One of the essential IoT marketing techniques you should master is the ability to identify clients that will waste your time and not use your services. Determining if a potential client is going to buy is a critical step in the sales process that needs to be identified early on. If you are talking to a client that has no intention of buying, you are wasting your time that can be better spent with a serious client that’s really interested.
Here are a few common clients that need to be avoided, as they are well-known for not being serious buyers and will ultimately lead you nowhere:
1. The Applicant
An applicant is typically someone that has signed up to use your product during a trial run but is not interested in the long-term use of your services. Asking them why they signed up for your services is an excellent way to identify their intentions, and you will discover that they are only interested in learning about your product but will not be a recurring customer.
2. The Hobbyist
These clients will have an interest in the use of your technology but do not need for it in their day-to-day operations. They will spend a lot of time asking various questions, but you will soon find out that they are only attaining information without an intent to purchase your product.
3. The Student
The vast majority of students are not buyers. Typically, they are doing research for a specific class and are not interested in the long-term use of your services. For example, many students are interested in the inner working of IoT technology but will not have a use for it in their personal lives.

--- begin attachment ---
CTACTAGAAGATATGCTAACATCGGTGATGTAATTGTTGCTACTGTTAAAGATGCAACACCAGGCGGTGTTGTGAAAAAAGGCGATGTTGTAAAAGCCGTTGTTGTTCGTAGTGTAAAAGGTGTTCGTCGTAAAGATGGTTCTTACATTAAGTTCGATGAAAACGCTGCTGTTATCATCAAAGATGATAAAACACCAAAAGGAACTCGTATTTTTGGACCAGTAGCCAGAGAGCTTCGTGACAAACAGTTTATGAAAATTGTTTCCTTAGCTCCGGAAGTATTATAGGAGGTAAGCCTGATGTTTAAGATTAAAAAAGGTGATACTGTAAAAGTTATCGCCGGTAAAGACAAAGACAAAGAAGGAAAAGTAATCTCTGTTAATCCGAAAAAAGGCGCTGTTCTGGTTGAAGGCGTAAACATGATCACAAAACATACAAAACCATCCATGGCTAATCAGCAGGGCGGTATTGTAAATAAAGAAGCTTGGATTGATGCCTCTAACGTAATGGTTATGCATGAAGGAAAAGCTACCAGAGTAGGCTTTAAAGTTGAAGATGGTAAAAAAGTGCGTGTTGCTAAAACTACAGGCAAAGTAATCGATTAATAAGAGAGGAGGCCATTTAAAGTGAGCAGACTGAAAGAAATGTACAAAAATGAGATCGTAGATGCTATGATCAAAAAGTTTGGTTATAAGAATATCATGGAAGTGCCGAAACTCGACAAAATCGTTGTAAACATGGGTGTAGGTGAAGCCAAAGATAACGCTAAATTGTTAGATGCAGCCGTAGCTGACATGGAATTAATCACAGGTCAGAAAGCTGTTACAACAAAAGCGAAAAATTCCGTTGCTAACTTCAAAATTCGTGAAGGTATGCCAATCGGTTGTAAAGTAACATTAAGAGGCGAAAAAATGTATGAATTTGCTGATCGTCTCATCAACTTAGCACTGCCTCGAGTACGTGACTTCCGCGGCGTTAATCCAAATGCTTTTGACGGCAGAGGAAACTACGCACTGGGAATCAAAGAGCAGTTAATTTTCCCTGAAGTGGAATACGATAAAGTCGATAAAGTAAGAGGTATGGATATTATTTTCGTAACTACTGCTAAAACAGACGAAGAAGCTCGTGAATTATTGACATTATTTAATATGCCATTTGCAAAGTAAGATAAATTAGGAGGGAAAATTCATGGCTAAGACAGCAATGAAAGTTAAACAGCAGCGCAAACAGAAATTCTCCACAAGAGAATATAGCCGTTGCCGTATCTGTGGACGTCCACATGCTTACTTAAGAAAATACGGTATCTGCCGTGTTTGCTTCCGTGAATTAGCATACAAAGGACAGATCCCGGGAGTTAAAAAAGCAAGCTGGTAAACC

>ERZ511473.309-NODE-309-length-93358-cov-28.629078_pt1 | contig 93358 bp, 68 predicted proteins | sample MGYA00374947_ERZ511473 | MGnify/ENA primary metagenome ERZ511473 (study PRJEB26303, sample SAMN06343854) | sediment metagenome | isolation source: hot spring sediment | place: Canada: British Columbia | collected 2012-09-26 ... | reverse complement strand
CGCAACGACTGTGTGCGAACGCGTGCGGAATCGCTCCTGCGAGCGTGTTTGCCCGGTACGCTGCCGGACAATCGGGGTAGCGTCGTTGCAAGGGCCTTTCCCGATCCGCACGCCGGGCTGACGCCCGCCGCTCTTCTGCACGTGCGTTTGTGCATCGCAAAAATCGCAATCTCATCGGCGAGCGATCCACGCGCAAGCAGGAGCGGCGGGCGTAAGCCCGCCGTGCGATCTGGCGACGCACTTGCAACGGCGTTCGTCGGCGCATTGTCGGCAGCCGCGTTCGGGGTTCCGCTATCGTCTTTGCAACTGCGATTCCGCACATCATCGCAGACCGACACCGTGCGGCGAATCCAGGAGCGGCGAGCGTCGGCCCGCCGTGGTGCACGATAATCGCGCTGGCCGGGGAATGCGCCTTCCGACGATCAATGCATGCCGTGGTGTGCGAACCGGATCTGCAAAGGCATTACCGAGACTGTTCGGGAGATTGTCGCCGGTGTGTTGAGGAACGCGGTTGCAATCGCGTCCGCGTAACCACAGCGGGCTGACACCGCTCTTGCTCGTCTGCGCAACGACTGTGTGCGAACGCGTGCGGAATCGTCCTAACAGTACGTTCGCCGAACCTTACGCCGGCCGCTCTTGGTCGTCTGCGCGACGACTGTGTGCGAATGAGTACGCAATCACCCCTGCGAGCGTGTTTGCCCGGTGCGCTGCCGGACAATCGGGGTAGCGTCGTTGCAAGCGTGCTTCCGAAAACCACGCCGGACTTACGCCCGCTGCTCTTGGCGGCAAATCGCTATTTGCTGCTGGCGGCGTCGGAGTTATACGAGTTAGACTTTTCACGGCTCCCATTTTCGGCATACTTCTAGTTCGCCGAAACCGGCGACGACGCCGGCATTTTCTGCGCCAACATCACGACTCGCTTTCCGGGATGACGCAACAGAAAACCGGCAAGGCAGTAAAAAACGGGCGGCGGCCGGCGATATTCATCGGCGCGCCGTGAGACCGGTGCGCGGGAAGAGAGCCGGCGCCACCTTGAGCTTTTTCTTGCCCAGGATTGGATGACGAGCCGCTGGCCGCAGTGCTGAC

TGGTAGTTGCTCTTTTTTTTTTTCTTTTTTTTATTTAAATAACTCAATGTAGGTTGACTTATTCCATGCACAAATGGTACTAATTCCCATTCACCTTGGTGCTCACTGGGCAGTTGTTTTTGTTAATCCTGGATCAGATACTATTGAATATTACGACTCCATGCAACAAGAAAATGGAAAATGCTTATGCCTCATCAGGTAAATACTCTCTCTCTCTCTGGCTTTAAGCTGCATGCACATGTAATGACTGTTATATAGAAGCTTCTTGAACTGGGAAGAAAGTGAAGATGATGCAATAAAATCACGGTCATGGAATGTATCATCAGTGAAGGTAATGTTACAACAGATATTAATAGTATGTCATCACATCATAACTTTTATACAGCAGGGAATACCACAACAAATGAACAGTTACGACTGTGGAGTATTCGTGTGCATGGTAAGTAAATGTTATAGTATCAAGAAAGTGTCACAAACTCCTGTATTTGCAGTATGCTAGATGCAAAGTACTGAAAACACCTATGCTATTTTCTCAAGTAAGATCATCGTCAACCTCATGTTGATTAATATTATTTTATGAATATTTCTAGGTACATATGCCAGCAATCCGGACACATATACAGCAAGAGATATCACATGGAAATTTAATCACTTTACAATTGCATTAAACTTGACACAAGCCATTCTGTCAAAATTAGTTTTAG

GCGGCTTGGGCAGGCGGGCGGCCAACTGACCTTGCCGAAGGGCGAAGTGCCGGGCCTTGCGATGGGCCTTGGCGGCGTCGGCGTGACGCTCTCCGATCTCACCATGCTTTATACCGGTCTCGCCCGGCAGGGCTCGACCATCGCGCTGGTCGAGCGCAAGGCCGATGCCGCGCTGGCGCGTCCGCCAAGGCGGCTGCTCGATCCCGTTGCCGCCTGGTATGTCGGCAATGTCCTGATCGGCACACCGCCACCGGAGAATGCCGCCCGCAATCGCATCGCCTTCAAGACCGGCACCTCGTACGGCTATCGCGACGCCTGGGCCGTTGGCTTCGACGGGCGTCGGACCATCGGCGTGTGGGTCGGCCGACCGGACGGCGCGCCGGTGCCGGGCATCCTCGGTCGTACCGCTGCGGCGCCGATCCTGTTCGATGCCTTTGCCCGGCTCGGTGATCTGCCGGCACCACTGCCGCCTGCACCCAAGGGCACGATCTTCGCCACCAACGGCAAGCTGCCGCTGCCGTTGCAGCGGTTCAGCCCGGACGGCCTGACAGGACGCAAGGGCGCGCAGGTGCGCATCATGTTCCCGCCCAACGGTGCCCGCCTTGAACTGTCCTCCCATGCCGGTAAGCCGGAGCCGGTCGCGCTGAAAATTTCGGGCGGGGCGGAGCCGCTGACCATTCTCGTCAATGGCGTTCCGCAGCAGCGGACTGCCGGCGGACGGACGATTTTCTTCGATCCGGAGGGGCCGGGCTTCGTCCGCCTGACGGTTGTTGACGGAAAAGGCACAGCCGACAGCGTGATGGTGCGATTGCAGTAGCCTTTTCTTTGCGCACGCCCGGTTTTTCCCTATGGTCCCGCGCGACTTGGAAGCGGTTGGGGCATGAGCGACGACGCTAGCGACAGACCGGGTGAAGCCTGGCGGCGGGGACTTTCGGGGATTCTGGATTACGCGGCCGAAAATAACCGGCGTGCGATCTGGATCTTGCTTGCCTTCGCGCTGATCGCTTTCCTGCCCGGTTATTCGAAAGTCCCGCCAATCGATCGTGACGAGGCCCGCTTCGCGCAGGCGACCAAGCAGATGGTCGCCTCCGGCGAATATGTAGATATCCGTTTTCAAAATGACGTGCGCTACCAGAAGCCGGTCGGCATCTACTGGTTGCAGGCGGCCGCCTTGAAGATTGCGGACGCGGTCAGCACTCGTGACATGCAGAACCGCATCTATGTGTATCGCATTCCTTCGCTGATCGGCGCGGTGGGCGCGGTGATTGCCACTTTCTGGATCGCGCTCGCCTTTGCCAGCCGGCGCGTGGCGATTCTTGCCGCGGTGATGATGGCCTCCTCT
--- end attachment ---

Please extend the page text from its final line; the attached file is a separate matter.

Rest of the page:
4. The Cheapskate
These are one of the worst clients as they are not interested in the use of your services but are only interested in finding the best deals available. Every question they ask will be related to the price and they will continually try to find ways to get a much better deal or discount. Ultimately, it is best to make it clear that you are not settling for discounts, as they will not be able to attain a cheaper price.
5. Slow Burner
This potential client is already locked into a contract and they will be unable to use your services in the near future. Instead, they are attaining information to potentially use your product once their deal is complete. These are not bad prospects, but it is important not to spend too much time with them, as they will not be able to use your services anytime soon.
6. Dead on Arrival
These people have already chosen a solution and are only researching your services before they make a final decision. No form of IoT marketing will be able to change their mind to use your services. They may ask for a quote and try to use this as leverage against another company. Typically, it is best to shorten the conversation as soon as possible, as they have no intention of using your product.
7. The Researcher
These clients are only interested in learning more about your product. For example, they may be interested in the various uses of IoT technology but do not have a personal need for it. They are not a decision maker. Instead, they are learning on behalf of someone else or another company.
As you can see, identifying these traits in potential clients is an invaluable IoT marketing strategy. Understanding the various clients will help you understand which customers to seek out and which ones that need to be avoided. Over time, you will be able to easily identify these specific client traits that will enable your company to save much needed time and money. Understanding the various types of clients will give you a leading edge over your competition and is a great marketing resource.